What is the definition of meniscus in science?
Just so, what is meniscus in laboratory?
A meniscus is what happens when you put a liquid into a container. When you put water in a beaker or test tube, you see a curved surface. With most liquids, the attractive force between the liquid and the container is greater than the attraction between the individual liquid molecules.
Furthermore, why is a meniscus important? The meniscus plays a vital role in maintaining the stability of the knee joint along with optimizing the tibiofemoral load transfer and distribution. This also helps in preserving the health of the articular cartilage.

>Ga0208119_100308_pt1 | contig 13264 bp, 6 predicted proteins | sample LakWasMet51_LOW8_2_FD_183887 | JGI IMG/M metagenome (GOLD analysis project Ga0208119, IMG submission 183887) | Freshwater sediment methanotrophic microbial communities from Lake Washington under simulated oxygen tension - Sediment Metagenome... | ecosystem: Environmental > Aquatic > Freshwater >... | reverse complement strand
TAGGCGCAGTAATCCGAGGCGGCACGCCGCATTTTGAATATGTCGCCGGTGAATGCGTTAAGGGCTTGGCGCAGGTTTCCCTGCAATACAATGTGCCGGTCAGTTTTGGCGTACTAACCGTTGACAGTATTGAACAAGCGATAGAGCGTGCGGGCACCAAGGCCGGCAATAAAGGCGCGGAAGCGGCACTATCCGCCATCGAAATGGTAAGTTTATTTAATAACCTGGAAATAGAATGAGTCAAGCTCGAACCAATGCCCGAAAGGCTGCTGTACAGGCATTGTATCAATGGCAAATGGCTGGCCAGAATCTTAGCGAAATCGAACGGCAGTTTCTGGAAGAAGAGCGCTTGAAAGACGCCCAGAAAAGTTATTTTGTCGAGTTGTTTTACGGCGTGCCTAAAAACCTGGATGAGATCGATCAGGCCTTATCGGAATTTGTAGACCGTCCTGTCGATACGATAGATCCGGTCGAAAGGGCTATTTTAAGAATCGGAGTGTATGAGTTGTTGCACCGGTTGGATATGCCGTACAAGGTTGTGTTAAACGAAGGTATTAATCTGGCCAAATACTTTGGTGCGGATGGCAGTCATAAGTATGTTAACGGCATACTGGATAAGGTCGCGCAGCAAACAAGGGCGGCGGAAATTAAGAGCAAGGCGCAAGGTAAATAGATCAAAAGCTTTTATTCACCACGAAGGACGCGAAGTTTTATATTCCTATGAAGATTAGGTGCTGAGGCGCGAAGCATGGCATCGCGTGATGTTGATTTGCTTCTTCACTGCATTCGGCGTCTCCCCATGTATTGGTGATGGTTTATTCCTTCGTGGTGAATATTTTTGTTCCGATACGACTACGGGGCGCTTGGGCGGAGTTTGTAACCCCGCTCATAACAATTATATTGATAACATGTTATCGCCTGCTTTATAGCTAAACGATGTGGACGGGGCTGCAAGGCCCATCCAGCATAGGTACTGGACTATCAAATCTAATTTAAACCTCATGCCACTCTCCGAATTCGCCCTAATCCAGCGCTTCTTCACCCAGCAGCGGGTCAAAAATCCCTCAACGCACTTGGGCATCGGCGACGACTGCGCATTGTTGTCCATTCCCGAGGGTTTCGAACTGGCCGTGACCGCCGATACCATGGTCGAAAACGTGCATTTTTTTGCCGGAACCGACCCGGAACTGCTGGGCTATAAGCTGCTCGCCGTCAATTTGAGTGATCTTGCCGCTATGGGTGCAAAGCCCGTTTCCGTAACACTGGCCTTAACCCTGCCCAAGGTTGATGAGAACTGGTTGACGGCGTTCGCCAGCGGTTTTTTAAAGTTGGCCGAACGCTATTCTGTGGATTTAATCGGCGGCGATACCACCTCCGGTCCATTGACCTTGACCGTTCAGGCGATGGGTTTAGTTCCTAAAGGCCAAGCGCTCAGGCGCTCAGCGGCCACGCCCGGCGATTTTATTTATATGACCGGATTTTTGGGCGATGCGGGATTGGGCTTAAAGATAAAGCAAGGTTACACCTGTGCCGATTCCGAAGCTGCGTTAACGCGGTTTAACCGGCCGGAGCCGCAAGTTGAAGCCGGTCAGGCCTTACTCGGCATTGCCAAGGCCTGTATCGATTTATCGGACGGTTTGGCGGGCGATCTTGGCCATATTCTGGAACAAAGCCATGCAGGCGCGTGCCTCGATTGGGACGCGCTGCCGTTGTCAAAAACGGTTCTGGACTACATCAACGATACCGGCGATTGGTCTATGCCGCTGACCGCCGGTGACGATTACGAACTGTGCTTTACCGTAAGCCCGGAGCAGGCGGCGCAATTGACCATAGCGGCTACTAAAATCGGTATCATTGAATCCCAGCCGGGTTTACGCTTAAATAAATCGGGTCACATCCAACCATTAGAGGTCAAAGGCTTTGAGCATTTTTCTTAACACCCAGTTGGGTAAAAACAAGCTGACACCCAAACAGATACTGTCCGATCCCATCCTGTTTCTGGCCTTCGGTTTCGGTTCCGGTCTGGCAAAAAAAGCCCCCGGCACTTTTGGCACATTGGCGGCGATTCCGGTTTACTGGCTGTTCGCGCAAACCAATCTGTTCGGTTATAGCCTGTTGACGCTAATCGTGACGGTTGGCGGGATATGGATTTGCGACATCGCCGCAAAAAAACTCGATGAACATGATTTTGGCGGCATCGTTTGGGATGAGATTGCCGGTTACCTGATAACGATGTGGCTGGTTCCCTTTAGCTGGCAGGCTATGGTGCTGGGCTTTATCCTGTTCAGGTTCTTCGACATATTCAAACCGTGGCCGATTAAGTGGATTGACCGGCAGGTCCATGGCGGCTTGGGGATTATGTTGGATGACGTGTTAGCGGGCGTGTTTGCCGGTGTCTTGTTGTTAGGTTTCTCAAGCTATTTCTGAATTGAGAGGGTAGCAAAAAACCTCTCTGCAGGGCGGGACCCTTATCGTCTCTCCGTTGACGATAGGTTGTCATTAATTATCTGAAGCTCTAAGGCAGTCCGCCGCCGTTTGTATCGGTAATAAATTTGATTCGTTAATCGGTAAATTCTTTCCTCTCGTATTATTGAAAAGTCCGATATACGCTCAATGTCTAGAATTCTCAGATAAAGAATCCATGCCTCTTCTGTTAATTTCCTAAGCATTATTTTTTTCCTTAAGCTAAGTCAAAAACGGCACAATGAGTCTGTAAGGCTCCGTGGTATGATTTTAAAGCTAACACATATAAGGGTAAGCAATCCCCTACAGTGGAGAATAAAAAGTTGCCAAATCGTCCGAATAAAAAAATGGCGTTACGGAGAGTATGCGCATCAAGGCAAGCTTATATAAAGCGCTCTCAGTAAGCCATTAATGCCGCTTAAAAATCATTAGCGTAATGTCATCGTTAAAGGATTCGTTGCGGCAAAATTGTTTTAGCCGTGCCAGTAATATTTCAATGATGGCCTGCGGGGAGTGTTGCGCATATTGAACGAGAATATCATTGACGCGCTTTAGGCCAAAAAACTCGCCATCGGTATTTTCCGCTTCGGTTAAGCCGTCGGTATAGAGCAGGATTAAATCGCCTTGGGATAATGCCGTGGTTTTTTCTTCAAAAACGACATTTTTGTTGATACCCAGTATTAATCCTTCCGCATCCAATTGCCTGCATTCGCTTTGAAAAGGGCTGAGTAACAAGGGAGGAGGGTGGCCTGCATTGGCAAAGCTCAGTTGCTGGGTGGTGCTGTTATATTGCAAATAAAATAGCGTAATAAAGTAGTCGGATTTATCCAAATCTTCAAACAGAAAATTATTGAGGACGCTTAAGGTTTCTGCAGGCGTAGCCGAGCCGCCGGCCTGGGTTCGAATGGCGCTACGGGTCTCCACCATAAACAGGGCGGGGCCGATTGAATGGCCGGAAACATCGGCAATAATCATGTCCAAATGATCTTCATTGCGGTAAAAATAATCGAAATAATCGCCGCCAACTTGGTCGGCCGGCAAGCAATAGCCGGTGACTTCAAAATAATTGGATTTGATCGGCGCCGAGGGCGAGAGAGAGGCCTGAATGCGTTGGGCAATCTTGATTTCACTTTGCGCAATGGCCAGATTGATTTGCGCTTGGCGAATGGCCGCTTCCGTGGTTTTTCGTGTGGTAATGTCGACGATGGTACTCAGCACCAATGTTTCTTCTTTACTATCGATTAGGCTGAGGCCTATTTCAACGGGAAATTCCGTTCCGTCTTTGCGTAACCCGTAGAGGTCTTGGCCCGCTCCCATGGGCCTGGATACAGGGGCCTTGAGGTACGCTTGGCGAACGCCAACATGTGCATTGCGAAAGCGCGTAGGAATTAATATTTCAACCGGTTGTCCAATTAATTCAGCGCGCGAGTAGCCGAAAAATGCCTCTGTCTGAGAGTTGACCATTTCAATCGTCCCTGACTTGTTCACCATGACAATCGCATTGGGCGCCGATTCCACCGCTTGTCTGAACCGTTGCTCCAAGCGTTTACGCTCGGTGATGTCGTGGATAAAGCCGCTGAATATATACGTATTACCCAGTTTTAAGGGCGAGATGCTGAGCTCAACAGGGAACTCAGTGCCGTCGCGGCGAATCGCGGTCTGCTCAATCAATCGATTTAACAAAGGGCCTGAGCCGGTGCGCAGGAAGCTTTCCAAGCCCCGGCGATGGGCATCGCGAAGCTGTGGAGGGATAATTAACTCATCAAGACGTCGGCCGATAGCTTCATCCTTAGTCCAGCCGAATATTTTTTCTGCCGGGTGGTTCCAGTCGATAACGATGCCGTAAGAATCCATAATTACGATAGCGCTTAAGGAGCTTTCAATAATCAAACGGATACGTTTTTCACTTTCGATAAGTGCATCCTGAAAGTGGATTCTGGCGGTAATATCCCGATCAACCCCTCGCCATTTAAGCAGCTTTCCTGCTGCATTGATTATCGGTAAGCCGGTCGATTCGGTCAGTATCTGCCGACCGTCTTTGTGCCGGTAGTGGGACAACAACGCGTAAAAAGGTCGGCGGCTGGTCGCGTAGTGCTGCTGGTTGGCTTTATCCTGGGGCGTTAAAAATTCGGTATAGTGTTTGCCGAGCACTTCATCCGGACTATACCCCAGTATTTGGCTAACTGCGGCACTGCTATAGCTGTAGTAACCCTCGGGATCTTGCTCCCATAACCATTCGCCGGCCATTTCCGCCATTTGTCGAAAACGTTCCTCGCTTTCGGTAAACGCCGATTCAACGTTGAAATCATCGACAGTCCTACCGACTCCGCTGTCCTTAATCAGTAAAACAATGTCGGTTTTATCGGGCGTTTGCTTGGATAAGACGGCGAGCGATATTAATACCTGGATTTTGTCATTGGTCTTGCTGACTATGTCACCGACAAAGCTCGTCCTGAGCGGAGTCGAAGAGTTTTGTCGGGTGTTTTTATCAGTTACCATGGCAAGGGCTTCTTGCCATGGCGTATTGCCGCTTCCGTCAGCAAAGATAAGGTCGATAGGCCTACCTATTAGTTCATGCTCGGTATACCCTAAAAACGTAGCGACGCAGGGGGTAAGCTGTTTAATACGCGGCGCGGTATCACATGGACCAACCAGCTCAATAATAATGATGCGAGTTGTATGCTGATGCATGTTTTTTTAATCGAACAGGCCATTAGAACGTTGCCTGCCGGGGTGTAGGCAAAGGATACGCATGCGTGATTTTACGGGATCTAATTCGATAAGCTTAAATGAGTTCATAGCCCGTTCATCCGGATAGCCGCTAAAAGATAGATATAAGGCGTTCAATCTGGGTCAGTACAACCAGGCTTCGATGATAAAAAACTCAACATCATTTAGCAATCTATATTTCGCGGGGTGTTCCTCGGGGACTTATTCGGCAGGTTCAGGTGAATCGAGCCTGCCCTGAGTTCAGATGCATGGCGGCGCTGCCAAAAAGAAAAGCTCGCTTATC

In this regard, how do you read a meniscus in chemistry?
A meniscus occurs because of surface tension in the liquid and must be read at eye level. For a concave meniscus, the correct volume will be read at the bottom of the curve. For a convex meniscus, the opposite is true and the correct reading will be at the top of the curve.
What is a meniscus in a graduated cylinder?
A meniscus is the curved surface at the top of a column of liquid. In a science class, this liquid is usually water or some sort of aqueous solution, and the column is usually a graduated cylinder or a pipet. As you may have noticed, when water is in such a thin glass tube, it does not have a flat surface at the top.